United States District Court, D. Maryland
BYRON W. MARTZ
DAY DEVELOPMENT CO., et al.
Catherine C. Blake United States District Judge
an action brought by Byron W. Martz against Day Development
Company, L.C. and Southlawn Lane Properties,
L.L.C. Discovery on the merits has been
completed. Defendants have filed a motion for summary
judgment and plaintiffs have filed a motion for partial
summary judgment. For the reasons set forth below,
defendants' motion will be denied and plaintiff's
motion will be granted as to Counts I and II.
case involves construction of two contracts between the
parties. Maryland law holds “where a contract is plain
and unambiguous, there is no room for construction, and it
must be presumed that the parties meant what they
expressed.” Kasten Constr. Co., Inc. v. Rod
Enters., Inc., 301 A.2d 12, 18 (Md. 1973). A contract is
ambiguous only if it is “subject to more than one
interpretation when read by a reasonably prudent
person.” John L. Mattingly Const. Co., Inc. v.
Harford Underwriters Ins. Co., 999 A.2d 1066, 1074 (Md.
2010). The parties are agreed that it is in the province of
the court to determine the meaning of the contracts between
them. Further, a contract “need not be evidenced by a
single instrument.” Rocks v. Brosius, 217 A.2d
531, 637 (Md. 1966). “This is true even though the
instruments were executed at different times and did not in
terms refer to each other.” Id.; See
generally Sy-Lene of Washington, Inc. v. Starward Urban
Retail II, LLC, 829 A.2d 540 (Md. 2003).
question presented is whether plaintiff is entitled to
compensation under the contracts between the parties. The
Consulting Services Agreement provides that “[i]n the
event [the plaintiff] obtains the Approvals for the Proposed
Use as referenced in this Agreement, compensation due from
DDC to Martz as described herein shall be due and payable by
DDC to Martz upon the earlier to occur of the following: (i)
[a] sale of the Domiciliary Care Parcel, or a portion
thereof; (ii) [o]btaining by DDC or other builder, in the
event of an assignment, a building permit for the
construction of any units on the Domiciliary Care Parcel . .
. (iii) January 1, 2015. (ECF No. 44, Ex. 1 ¶ 4(c)). The
defendants read this provision as establishing that sale or
building are conditions precedent for DDC to compensate
plaintiff. Under the plain language of these provisions,
however, the only condition precedent is that Martz obtain
the approval for the Proposed Use, and he unquestionably did
addition to the plain language, defendants' construction
of the January 1, 2015, date as a deadline excusing its
obligation to compensate the plaintiff provides no guarantee
of benefit to Martz. No reasonably prudent person would have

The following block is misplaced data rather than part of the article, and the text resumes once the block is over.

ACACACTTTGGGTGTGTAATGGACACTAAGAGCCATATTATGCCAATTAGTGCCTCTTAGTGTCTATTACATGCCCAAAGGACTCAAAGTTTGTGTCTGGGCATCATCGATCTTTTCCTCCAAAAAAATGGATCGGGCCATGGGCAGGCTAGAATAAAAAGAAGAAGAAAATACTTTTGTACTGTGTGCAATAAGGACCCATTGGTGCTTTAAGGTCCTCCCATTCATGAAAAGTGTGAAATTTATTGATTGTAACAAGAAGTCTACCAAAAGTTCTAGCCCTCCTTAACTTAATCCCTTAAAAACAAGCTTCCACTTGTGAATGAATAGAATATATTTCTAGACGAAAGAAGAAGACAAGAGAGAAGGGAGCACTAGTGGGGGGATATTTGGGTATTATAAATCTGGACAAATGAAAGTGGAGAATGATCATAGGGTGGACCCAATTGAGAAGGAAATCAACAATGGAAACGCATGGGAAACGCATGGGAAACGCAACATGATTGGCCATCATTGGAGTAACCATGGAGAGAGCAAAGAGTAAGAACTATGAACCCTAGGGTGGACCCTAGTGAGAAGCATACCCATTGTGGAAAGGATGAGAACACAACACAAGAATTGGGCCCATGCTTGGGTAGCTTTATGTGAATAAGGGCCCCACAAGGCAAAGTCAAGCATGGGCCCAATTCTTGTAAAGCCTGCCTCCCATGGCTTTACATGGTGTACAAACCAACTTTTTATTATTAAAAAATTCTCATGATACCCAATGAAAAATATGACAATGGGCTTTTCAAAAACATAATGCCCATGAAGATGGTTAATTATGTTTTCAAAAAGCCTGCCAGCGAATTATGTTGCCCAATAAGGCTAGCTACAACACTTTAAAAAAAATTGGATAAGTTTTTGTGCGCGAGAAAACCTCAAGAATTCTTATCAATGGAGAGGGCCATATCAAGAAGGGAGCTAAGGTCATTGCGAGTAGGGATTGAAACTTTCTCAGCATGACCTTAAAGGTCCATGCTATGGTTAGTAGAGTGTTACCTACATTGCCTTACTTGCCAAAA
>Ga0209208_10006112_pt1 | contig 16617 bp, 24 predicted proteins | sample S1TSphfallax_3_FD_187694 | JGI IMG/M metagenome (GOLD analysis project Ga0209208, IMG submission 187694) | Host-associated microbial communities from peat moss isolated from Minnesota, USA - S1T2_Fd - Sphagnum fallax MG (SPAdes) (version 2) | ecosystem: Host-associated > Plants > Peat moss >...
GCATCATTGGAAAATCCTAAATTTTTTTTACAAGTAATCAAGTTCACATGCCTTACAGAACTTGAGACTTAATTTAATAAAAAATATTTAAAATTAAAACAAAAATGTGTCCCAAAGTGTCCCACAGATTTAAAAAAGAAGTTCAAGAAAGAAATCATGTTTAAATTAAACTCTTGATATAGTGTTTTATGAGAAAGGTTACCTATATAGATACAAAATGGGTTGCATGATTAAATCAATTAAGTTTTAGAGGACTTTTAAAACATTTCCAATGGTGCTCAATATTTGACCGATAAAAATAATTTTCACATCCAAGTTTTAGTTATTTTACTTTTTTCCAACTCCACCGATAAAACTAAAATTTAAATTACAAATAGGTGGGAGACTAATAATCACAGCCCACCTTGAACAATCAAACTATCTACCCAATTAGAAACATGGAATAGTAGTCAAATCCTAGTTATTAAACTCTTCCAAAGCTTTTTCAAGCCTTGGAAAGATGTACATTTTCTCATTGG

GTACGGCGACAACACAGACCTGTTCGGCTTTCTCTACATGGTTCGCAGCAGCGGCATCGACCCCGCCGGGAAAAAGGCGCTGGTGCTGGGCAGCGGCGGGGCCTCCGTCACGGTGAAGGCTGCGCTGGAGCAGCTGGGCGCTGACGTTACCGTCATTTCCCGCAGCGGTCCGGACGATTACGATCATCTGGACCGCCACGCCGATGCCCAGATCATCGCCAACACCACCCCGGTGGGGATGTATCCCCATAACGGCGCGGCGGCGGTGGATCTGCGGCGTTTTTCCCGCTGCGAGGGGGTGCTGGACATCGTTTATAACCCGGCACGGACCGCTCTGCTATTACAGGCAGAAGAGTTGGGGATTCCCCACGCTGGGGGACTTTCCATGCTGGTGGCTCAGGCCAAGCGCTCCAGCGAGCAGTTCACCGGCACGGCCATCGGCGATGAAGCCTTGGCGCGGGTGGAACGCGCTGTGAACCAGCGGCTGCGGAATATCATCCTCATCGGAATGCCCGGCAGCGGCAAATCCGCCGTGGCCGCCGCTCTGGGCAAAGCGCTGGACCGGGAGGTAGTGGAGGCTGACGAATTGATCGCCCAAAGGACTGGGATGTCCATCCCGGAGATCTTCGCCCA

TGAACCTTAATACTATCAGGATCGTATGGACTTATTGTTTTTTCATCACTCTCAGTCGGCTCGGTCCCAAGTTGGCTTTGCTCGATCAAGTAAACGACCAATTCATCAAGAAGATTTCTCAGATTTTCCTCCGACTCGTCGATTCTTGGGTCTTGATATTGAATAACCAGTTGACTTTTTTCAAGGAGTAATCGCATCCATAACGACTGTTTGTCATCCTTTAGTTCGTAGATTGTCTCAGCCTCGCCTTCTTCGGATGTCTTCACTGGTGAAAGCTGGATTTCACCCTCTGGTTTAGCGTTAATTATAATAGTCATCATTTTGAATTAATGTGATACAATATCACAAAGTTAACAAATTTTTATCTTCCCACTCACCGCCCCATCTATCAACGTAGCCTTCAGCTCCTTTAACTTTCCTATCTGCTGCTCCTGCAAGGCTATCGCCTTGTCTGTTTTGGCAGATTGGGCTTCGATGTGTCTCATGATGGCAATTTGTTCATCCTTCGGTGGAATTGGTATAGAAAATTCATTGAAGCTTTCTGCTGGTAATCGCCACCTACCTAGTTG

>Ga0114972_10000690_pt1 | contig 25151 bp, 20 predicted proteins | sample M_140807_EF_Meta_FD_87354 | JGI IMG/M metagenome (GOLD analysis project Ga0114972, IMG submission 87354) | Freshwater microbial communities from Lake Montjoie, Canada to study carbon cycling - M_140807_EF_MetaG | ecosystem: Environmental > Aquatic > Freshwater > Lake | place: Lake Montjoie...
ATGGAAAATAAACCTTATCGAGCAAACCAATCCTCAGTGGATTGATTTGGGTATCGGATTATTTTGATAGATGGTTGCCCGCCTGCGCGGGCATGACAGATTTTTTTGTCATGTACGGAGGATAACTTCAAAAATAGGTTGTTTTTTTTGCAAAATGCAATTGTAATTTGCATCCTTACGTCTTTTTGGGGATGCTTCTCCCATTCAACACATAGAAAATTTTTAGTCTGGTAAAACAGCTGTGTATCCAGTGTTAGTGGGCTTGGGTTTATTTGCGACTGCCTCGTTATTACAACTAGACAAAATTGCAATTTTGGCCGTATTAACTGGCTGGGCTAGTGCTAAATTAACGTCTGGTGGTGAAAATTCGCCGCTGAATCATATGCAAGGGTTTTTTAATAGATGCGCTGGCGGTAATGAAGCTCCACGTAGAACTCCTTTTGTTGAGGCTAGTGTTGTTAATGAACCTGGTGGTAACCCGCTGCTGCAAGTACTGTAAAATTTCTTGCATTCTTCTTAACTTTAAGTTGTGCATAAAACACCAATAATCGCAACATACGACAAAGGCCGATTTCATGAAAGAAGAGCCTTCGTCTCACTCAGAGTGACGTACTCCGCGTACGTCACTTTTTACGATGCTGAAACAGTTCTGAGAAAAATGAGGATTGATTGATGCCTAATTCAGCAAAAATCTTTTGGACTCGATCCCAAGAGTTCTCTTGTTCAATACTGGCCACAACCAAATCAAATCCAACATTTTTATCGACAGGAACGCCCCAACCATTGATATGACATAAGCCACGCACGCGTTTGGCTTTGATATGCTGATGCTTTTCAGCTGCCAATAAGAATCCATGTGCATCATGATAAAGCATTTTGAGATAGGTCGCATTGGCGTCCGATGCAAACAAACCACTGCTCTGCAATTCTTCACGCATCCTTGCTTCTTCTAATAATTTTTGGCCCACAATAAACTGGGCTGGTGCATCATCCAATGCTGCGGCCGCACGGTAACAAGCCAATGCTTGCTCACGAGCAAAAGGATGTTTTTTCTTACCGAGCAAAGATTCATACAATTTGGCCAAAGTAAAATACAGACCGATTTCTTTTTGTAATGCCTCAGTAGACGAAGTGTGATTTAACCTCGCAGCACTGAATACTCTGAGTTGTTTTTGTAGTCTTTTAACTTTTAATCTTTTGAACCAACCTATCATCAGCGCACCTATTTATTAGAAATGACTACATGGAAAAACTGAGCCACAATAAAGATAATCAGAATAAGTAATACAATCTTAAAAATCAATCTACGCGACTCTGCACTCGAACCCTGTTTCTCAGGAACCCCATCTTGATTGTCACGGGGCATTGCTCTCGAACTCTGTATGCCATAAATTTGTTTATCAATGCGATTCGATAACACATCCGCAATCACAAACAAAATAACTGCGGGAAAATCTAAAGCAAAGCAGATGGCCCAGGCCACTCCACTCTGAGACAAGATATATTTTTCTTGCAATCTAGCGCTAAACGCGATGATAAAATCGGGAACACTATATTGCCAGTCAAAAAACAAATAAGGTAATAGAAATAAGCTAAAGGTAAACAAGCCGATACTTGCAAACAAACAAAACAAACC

entered into such an agreement.
1, 2015, has come and passed. Martz is owed appropriate
compensation, which remains to be determined. A separate
 Defendants, which are residents of
Maryland, removed this action in violation of 28 U.S.C.
§1441(a)(2). However, plaintiff did not file a motion to
remand. I will join the vast majority of circuits, and two
district courts within the Fourth Circuit, that have held
that the issue is procedural, not jurisdictional. See,
e.g., Lively v. Wild Oats Markets, Inc., 456
F.3d 933, 942 (9th Cir. 2006); Medish v. Johns Hopkins
Health Sys. Corp., 272 F.Supp.3d 719, 724 (D. Md. 2017);
Councell v. Homer Laughlin China Co., 823 F.Supp.2d
370, 378-79 (N.D. W.Va. 2011).
 Also pending is defendants' motion
to strike plaintiff's expert revised appraisal report and
Rule 26(e)(2) disclosure. That motion will be denied. No
trial has been scheduled, and any discovery that is required
by plaintiff's late-filed expert revised appraisal report
and Rule 26(e)(2) disclosure can be expeditiously
 Counts I and II allege breach of
contract and Count III seeks declaratory judgment on various
issues. The motion for judgment on Count III will be denied
without prejudice at this time.
 The Amendment to the Consulting
Services Agreement describing the parties' obligations as
to the Commercial Parcel mirrors the Consulting Services
Agreement, except that it does not require the plaintiff to
receive approval for a proposed use. (ECF No. 44, Ex. 2 at
¶ 6(c)). Thus, the analysis in this section applies with
equal force to the parties' obligations as to the
 In his deposition testimony, Francis
O. Day III asserted that the deal was terminated on January
1, 2015. (ECF No. 44, Ex. 14 at 57).
 By contrast, the CSA provided that if
Martz did not obtain the approvals by January 1, 2008,
“this Agreement shall thereupon terminate, and neither
party shall have any obligation to the other
hereunder.” (ECF No. 44, Ex. 1 ¶ 3). There is no
similar provision terminating the ...